October 1, 2004
Mark R. Twombly
Mark R. Twombly, a writer, editor, and pilot, has a new respect for the forces of nature.
Wind is as much a part of flying as a wing. Wind is the foundation of weather, and the means by which it travels. It is the primary factor in determining runway configuration at airports. The wind decides which direction we take off and land. Even when it's no more than a light breeze, wind is a powerful, omnipotent force for pilots to try to manage. Sometimes wind is unmanageable to the extreme.
Wednesday, August 11, 2004: Hurricane Charley was churning up through west-central Cuba on a northerly course, but no one at the regular monthly meeting of the Page Field Association in Fort Myers seemed particularly concerned. Hurricane forecasting, a remarkably accurate science, had pegged Charley to spin into the eastern Gulf of Mexico, making landfall somewhere between Southwest Florida and the Tampa-St. Petersburg area.
Since we were at the far southern edge of the forecast track, most people breathed a sigh of relief. After all, it had been 44 years since Donna, the last hurricane to directly affect this part of the state. It didn't look like Charley would be the next big one, although it would come close enough to kick up some impressive winds.
Still, it was discussed at our airport users meeting. Was anyone going to evacuate his or her airplane on the chance that Charley, at the time a mere Category 1 hurricane, might take a more northeasterly path toward us? Nope. After the meeting a couple of my pals asked if I'd like to join them for dinner. I phoned my wife for clearance, but got something quite different. "The City Council met tonight in a special session," she reported. "They are being told the hurricane will make landfall around here, and it will be a Category 4 storm."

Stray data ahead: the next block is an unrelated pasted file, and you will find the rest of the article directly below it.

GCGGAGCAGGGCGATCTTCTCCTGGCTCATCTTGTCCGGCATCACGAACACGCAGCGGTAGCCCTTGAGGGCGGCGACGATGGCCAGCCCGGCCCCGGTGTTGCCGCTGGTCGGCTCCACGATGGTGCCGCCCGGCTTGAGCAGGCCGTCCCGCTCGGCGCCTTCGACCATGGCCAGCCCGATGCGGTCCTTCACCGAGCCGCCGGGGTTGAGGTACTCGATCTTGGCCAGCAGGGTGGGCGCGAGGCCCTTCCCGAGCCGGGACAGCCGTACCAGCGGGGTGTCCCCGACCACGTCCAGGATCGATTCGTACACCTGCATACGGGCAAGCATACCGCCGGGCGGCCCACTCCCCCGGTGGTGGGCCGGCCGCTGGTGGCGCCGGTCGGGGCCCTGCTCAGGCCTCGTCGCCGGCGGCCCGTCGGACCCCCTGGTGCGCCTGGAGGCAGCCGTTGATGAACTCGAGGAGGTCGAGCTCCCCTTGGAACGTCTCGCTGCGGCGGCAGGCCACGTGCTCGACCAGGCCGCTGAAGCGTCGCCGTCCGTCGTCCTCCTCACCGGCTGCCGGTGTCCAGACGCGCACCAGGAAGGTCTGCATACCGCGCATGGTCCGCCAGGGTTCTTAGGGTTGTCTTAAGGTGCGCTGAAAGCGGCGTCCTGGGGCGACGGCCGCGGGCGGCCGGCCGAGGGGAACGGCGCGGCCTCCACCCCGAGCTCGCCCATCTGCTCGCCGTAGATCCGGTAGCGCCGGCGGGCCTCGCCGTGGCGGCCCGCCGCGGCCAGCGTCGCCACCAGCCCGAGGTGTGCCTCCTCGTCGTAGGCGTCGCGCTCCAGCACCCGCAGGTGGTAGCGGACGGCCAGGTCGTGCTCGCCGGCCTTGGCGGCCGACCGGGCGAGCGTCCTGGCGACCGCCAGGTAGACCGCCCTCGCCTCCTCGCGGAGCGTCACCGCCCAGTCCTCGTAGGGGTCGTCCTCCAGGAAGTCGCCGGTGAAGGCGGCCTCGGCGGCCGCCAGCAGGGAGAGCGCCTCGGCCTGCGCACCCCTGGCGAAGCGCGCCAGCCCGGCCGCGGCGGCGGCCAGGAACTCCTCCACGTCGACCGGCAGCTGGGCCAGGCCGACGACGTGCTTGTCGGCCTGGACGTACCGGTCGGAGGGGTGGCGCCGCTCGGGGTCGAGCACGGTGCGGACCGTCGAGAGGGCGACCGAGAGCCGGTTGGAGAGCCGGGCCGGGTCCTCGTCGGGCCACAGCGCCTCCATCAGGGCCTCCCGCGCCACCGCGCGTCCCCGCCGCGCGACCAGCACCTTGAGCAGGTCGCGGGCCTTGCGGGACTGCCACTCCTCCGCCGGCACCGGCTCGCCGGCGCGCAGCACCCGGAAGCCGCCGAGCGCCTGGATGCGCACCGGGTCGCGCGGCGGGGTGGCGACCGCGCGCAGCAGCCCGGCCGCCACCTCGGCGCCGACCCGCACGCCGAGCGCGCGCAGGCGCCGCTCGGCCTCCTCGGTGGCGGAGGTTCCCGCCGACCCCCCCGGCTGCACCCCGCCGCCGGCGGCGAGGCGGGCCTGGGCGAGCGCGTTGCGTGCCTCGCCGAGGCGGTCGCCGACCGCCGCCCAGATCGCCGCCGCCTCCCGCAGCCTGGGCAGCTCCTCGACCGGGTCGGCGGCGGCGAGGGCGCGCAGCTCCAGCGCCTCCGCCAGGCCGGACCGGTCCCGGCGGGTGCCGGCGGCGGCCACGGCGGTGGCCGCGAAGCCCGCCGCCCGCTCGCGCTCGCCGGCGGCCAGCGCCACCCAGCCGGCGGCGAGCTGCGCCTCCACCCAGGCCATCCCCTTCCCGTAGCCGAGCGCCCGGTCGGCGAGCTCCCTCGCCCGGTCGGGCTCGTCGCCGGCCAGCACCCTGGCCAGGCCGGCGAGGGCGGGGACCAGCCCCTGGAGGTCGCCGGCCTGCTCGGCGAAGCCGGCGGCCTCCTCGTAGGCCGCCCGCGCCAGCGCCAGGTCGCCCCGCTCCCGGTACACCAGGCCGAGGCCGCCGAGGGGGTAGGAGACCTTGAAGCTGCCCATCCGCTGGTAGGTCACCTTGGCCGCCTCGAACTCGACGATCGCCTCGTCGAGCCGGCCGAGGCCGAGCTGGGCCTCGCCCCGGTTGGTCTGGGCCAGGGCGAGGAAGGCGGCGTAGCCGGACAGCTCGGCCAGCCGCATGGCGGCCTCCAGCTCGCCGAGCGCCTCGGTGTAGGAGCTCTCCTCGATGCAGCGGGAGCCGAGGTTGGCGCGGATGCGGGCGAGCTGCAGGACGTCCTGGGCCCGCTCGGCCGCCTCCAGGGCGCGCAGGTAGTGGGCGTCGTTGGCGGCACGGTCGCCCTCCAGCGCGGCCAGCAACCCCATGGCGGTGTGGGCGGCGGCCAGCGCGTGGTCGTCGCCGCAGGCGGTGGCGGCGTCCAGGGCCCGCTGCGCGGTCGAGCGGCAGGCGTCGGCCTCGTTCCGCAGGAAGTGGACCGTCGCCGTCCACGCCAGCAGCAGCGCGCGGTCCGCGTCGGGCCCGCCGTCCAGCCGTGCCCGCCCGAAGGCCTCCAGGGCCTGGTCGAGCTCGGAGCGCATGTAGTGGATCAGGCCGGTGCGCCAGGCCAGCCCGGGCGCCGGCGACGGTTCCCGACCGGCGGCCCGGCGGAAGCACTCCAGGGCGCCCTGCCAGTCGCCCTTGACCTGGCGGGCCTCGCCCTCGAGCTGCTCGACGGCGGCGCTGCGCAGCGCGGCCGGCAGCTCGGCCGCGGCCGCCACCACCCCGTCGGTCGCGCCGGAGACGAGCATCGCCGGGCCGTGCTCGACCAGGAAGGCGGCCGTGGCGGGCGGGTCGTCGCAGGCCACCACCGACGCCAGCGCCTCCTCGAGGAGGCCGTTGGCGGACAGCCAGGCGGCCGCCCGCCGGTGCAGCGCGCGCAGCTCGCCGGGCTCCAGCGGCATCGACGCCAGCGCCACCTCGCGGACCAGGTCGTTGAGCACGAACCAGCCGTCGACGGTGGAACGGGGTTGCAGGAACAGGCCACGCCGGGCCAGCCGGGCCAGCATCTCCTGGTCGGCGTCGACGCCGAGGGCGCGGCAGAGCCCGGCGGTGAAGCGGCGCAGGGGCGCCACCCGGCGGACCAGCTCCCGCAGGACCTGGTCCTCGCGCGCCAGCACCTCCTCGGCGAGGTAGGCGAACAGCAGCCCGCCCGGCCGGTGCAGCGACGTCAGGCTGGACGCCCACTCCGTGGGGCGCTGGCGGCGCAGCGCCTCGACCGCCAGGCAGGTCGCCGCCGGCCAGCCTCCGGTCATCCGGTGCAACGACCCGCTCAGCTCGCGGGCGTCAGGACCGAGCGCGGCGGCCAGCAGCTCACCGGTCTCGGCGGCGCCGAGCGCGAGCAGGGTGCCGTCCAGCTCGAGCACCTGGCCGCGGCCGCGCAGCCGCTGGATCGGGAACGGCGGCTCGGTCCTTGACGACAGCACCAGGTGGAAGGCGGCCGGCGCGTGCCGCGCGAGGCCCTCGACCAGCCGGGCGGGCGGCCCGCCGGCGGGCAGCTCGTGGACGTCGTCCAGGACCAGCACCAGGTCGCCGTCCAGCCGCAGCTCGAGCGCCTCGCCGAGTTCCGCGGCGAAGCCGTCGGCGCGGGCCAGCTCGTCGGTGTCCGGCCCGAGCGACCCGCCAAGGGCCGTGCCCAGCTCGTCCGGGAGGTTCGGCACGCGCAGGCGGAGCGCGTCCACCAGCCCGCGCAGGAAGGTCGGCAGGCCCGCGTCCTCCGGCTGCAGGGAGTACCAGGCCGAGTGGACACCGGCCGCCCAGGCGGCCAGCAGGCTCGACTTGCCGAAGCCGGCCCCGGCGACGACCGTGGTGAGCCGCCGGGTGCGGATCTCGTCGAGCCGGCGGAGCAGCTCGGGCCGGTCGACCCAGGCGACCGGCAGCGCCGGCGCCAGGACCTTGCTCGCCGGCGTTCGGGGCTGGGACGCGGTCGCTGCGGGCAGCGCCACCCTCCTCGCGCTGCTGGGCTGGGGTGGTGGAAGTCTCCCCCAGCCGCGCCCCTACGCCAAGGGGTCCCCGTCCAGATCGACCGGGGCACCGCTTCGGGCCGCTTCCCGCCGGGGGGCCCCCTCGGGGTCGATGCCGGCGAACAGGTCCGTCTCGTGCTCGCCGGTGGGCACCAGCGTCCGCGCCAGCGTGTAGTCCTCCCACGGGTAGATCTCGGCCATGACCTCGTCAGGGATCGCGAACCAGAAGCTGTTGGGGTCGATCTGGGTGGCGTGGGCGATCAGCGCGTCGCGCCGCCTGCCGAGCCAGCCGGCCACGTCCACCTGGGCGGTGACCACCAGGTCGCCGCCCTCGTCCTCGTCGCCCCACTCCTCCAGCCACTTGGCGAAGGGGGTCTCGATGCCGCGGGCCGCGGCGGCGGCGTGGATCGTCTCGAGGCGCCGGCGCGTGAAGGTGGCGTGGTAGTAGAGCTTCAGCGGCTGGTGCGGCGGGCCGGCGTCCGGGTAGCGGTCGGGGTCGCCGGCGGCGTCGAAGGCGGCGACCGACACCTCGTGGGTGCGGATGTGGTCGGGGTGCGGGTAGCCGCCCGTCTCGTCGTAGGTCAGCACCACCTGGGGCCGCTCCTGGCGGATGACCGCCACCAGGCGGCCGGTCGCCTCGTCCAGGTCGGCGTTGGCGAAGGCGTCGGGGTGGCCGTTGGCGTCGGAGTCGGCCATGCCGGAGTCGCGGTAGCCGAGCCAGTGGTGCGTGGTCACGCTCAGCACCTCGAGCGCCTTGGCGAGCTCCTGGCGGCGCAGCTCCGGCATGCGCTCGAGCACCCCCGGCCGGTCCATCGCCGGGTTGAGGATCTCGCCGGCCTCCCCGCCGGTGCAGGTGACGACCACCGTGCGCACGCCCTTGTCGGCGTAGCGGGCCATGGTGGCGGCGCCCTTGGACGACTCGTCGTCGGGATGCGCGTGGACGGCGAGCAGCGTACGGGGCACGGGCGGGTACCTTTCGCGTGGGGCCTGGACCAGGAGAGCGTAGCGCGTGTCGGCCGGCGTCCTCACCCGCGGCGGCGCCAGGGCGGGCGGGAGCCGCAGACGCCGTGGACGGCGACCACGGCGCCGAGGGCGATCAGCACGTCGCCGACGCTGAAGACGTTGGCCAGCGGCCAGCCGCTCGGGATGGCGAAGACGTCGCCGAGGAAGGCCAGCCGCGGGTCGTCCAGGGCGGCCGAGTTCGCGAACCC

I was stunned. The TV weather stars were sticking with a northerly track and a lesser storm. What did our politicians on Sanibel Island know? "They've ordered a mandatory evacuation of the island beginning at 7 a.m. tomorrow," she added.
Thursday, August 12: After a long and tiring day of preparing the house and packing essentials, we fled our island home for a motel just south of Page Field, where our airplane sat in its new storm-compliant T-hangar. Like me, none of my partners gave much consideration to moving the airplane. Al said it best: "It's the least of my concerns."
Friday, August 13: Throughout the morning the storm tracked toward Tampa. At noon it took a jog to the northeast — toward us — and bulked up to Category 4 strength. When the eye was about 10 miles from our home, it turned slightly northwest and began paralleling the barrier islands. With that turn we were spared. I popped the cork on a bottle of good Zinfandel I had brought to our refuge at the Comfort Inn, and five minutes later the power went out.